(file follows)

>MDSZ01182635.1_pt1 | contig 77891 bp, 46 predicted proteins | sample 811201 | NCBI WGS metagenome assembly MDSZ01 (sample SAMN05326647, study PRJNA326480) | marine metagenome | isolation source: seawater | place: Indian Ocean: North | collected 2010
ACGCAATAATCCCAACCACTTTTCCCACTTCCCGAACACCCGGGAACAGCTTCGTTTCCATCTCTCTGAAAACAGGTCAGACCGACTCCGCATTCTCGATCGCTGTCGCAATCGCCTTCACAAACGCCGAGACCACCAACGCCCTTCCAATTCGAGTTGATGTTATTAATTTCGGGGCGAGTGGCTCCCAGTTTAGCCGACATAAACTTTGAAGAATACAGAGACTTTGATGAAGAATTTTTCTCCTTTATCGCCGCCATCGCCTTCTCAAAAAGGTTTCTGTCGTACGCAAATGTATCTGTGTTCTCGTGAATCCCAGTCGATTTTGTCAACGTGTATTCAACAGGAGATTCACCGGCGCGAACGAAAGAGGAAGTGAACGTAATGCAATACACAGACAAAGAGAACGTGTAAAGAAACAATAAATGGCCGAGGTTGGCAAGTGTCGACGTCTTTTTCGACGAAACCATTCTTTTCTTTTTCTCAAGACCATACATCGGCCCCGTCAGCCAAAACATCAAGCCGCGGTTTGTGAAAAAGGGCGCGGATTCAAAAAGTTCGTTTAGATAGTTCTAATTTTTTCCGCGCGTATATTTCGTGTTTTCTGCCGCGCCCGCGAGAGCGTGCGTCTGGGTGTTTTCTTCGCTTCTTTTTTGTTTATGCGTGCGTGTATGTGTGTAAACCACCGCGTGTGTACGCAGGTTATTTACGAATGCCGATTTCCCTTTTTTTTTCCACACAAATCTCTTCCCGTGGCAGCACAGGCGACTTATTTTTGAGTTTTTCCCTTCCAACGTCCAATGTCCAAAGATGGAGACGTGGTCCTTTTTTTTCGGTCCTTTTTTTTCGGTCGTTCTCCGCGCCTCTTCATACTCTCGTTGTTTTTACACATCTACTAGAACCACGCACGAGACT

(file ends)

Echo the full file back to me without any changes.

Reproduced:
>MDSZ01182635.1_pt1 | contig 77891 bp, 46 predicted proteins | sample 811201 | NCBI WGS metagenome assembly MDSZ01 (sample SAMN05326647, study PRJNA326480) | marine metagenome | isolation source: seawater | place: Indian Ocean: North | collected 2010
ACGCAATAATCCCAACCACTTTTCCCACTTCCCGAACACCCGGGAACAGCTTCGTTTCCATCTCTCTGAAAACAGGTCAGACCGACTCCGCATTCTCGATCGCTGTCGCAATCGCCTTCACAAACGCCGAGACCACCAACGCCCTTCCAATTCGAGTTGATGTTATTAATTTCGGGGCGAGTGGCTCCCAGTTTAGCCGACATAAACTTTGAAGAATACAGAGACTTTGATGAAGAATTTTTCTCCTTTATCGCCGCCATCGCCTTCTCAAAAAGGTTTCTGTCGTACGCAAATGTATCTGTGTTCTCGTGAATCCCAGTCGATTTTGTCAACGTGTATTCAACAGGAGATTCACCGGCGCGAACGAAAGAGGAAGTGAACGTAATGCAATACACAGACAAAGAGAACGTGTAAAGAAACAATAAATGGCCGAGGTTGGCAAGTGTCGACGTCTTTTTCGACGAAACCATTCTTTTCTTTTTCTCAAGACCATACATCGGCCCCGTCAGCCAAAACATCAAGCCGCGGTTTGTGAAAAAGGGCGCGGATTCAAAAAGTTCGTTTAGATAGTTCTAATTTTTTCCGCGCGTATATTTCGTGTTTTCTGCCGCGCCCGCGAGAGCGTGCGTCTGGGTGTTTTCTTCGCTTCTTTTTTGTTTATGCGTGCGTGTATGTGTGTAAACCACCGCGTGTGTACGCAGGTTATTTACGAATGCCGATTTCCCTTTTTTTTTCCACACAAATCTCTTCCCGTGGCAGCACAGGCGACTTATTTTTGAGTTTTTCCCTTCCAACGTCCAATGTCCAAAGATGGAGACGTGGTCCTTTTTTTTCGGTCCTTTTTTTTCGGTCGTTCTCCGCGCCTCTTCATACTCTCGTTGTTTTTACACATCTACTAGAACCACGCACGAGACT